Relations in need of repair

As a member of the RPI community, you’ve probably heard about President Shirley Ann Jackson’s accomplishments numerous times. As the first African-American woman to receive a doctorate from Massachusettes Institute of Technology, her résumé is packed with academic accomplishments, and she’s certainly done a lot to increase the prestige of Rensselaer. In addition, The Chronicle of Higher Education recently reported that she was the highest-paid private university president in the nation, something Vice President for Strategic Communication and External Relations William Walker called “a reflection of her extraordinary accomplishments, envisioning and leading a comprehensive transformation at Rensselaer, moving it to a top-tier, world-class teaching and research institution with global reach and global impact.”

While I’m sure many of us are pleased to have such a talented president, some students seem displeased with the Institute’s administration. Since I arrived at RPI more than two years ago, there has been a palpable tension between the administration and the student body. Students appear cynical and distrustful of their university’s leaders’ intents, while the administration seems to be growing weary of students that come across as disrespectful and harshly judgmental. As the president of the Institute, Jackson becomes a focal point for any bitterness felt by students, especially those who may not know exactly who is responsible for whatever change they’re unhappy with.

This is undoubtedly an unpleasant experience for Jackson, and surely makes interacting with students difficult. Perhaps this is why we’ve seen Pizza with the President vanish in favor of Pizza with the Cabinet. And perhaps it’s why we rarely see her face while walking around campus, and why she doesn’t often mingle with the students when she attends at hockey games. However, this absence from student life makes her an enigmatic and distant figure, which only widens the gap between the administration and the students.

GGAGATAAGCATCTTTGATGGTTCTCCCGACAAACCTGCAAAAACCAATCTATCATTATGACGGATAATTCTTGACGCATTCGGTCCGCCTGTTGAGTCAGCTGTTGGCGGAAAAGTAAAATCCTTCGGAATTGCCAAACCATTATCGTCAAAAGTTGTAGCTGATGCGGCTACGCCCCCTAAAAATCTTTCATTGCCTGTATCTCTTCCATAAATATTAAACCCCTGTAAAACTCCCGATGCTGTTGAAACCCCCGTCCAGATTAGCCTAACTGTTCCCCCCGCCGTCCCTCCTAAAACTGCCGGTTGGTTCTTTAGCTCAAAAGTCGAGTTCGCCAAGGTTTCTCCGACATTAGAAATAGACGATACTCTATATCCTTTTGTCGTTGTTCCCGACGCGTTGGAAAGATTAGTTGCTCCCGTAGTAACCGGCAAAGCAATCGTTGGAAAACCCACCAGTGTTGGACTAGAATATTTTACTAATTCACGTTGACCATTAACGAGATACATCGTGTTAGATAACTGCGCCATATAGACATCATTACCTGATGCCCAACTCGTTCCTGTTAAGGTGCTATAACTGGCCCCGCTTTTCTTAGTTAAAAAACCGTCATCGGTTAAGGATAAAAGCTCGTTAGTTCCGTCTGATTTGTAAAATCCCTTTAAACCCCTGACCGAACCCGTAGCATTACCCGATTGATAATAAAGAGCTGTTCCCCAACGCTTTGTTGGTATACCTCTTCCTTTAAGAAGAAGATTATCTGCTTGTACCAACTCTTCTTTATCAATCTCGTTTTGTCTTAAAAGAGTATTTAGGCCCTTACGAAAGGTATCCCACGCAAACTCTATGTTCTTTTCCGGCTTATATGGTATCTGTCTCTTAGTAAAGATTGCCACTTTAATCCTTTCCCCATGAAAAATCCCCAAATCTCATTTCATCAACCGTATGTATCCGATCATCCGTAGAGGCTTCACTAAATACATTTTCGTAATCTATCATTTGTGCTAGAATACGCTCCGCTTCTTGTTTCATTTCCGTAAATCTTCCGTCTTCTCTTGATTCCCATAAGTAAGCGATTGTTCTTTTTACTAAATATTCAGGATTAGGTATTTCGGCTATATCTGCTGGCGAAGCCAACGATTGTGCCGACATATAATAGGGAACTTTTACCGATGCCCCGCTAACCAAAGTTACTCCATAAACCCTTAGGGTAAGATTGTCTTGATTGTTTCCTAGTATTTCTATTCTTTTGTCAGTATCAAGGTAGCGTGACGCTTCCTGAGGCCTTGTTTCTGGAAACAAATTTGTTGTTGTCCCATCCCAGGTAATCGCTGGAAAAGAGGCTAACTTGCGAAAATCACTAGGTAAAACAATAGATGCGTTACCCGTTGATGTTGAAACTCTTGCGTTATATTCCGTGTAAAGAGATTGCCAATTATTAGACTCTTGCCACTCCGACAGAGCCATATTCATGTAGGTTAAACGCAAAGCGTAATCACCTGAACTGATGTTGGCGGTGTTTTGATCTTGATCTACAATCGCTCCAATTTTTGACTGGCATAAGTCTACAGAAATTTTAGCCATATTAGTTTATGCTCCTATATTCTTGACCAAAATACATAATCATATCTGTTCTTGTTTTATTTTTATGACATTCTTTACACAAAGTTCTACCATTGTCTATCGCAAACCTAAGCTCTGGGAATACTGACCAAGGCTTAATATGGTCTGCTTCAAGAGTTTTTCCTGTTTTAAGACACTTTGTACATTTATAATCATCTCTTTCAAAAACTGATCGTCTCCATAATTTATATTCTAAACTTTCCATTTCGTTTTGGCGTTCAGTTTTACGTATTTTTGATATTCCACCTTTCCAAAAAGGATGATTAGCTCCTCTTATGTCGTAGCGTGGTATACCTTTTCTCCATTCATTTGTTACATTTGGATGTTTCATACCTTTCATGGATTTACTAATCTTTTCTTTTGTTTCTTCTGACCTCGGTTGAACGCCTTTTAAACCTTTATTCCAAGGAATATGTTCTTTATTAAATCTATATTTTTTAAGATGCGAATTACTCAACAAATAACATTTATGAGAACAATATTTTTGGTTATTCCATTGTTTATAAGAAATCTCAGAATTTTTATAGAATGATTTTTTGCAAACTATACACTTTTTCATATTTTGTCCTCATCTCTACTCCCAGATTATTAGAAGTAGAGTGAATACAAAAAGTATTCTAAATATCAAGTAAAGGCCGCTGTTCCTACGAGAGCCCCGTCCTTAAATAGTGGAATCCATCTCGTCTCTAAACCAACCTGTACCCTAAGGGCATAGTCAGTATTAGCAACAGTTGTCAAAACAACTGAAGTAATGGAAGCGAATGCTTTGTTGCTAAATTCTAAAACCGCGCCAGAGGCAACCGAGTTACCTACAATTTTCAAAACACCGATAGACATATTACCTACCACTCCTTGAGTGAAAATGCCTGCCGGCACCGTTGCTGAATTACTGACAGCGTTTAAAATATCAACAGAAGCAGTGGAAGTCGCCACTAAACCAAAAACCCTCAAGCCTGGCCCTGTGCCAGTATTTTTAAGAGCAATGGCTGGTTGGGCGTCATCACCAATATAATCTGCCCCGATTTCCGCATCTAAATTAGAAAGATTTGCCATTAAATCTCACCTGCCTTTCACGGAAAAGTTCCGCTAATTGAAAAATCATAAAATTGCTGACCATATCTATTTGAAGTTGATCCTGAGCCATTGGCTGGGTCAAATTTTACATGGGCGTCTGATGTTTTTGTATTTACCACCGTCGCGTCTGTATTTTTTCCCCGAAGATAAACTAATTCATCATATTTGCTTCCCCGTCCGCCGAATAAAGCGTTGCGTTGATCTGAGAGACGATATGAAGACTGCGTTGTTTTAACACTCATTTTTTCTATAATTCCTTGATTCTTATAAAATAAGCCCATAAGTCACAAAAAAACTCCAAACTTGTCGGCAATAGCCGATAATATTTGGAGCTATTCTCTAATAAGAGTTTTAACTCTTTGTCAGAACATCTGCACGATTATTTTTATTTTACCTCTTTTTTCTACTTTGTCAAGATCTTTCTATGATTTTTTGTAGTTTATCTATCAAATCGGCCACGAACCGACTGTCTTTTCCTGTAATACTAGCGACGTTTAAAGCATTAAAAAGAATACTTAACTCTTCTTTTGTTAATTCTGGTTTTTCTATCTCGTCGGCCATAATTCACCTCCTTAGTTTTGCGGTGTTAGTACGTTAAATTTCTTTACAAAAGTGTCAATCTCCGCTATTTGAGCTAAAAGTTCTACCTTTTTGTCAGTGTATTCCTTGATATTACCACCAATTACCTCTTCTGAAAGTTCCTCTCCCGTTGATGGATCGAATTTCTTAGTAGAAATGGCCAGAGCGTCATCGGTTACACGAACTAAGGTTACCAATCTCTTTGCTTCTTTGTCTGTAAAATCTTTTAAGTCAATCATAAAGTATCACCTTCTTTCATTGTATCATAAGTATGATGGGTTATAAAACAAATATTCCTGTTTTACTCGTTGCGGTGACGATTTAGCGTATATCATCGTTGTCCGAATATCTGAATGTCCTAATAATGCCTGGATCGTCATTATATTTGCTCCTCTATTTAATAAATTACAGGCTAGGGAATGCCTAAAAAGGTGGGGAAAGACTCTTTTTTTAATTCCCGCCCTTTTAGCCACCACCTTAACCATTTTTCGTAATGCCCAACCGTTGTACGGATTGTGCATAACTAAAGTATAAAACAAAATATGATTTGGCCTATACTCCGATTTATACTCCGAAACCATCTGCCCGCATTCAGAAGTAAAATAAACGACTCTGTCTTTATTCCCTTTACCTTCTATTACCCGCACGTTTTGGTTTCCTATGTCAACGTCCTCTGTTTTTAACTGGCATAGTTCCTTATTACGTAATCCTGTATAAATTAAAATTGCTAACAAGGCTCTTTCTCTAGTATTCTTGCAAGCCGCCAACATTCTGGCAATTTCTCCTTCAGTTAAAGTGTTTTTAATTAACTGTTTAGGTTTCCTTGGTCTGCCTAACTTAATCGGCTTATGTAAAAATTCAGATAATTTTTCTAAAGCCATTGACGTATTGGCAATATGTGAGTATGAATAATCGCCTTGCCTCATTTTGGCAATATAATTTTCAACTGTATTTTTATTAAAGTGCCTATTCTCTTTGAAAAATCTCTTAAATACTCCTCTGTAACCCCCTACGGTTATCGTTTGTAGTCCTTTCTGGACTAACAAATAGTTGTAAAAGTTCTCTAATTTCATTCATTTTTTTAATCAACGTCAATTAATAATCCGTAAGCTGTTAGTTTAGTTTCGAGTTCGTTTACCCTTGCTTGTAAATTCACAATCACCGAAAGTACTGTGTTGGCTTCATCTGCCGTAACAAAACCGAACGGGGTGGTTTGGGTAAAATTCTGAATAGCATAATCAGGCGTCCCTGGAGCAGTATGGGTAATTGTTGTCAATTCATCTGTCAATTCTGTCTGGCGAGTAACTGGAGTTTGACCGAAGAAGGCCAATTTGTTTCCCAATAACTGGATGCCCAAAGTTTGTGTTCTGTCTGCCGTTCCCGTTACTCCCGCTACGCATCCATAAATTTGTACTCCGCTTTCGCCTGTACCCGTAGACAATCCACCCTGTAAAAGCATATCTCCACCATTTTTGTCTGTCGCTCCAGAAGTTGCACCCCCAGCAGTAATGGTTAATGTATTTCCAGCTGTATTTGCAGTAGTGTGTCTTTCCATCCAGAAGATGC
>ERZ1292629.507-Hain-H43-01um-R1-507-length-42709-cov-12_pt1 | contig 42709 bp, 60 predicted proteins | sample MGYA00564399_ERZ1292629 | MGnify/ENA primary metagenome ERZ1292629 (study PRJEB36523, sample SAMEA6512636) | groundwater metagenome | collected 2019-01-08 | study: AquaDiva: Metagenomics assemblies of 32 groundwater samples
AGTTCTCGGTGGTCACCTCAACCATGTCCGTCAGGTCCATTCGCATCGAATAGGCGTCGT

I’m sure I speak for many of my peers when I say that, in spite of any disagreements I may have with Institute policies, I would love to see Jackson interact with us more often. I recently read an article in The New York Times about the president of DePauw University, Brian Casey. The article described how a walk to his office from the student union, where he had gone to get coffee, took far too long because he kept stopping to talk to students. To me, the most shocking part of this wasn’t even that he was so social with the students—it was that he went to the student union to get coffee in the first place. Can you imagine bumping into Jackson at the coffee stand in Father’s Marketplace?

According to the article, Casey is highly regarded by both students and faculty at DePauw. He attends 6 am swim practices with the school’s varsity swimmers, has turned the president’s house into “the campus living room,” creates playlists on his iPod for campus events, and invites both faculty and students over for dinners. The article quotes the student body vice president as saying, “He’s a framework for success and achievement and intellectual engagement, and he wants to share his passion with us. How cool is that?’’

I wish Jackson would share her passion with us.

Rensselaer is not DePauw, and Jackson is not Casey. It’s worth noting that there are significant differences between liberal arts and engineering schools, and I’m sure Jackson’s schedule is already jam-packed with events that are geared toward improving the stature of Rensselaer, something we should all appreciate. However, it appears that she and Casey have some similar goals, such as turning their university into “a living and learning community” thriving with “creative energy, excitement, and relevance.” While Jackson may not have time to throw dinner parties for students and I’m not holding out hope of running into her at Father’s, she could step up her efforts to be involved with student life. The Clustered Learning Advocacy and Support for Students initiative seeks to create community and increase intellectual discourse, but might Jackson striking up conversations with students during a morning walk be another way? As Casey said, “conviviality actually matters for community,” and more of that on Jackson’s part would go great lengths to improve the strain between the administration and students.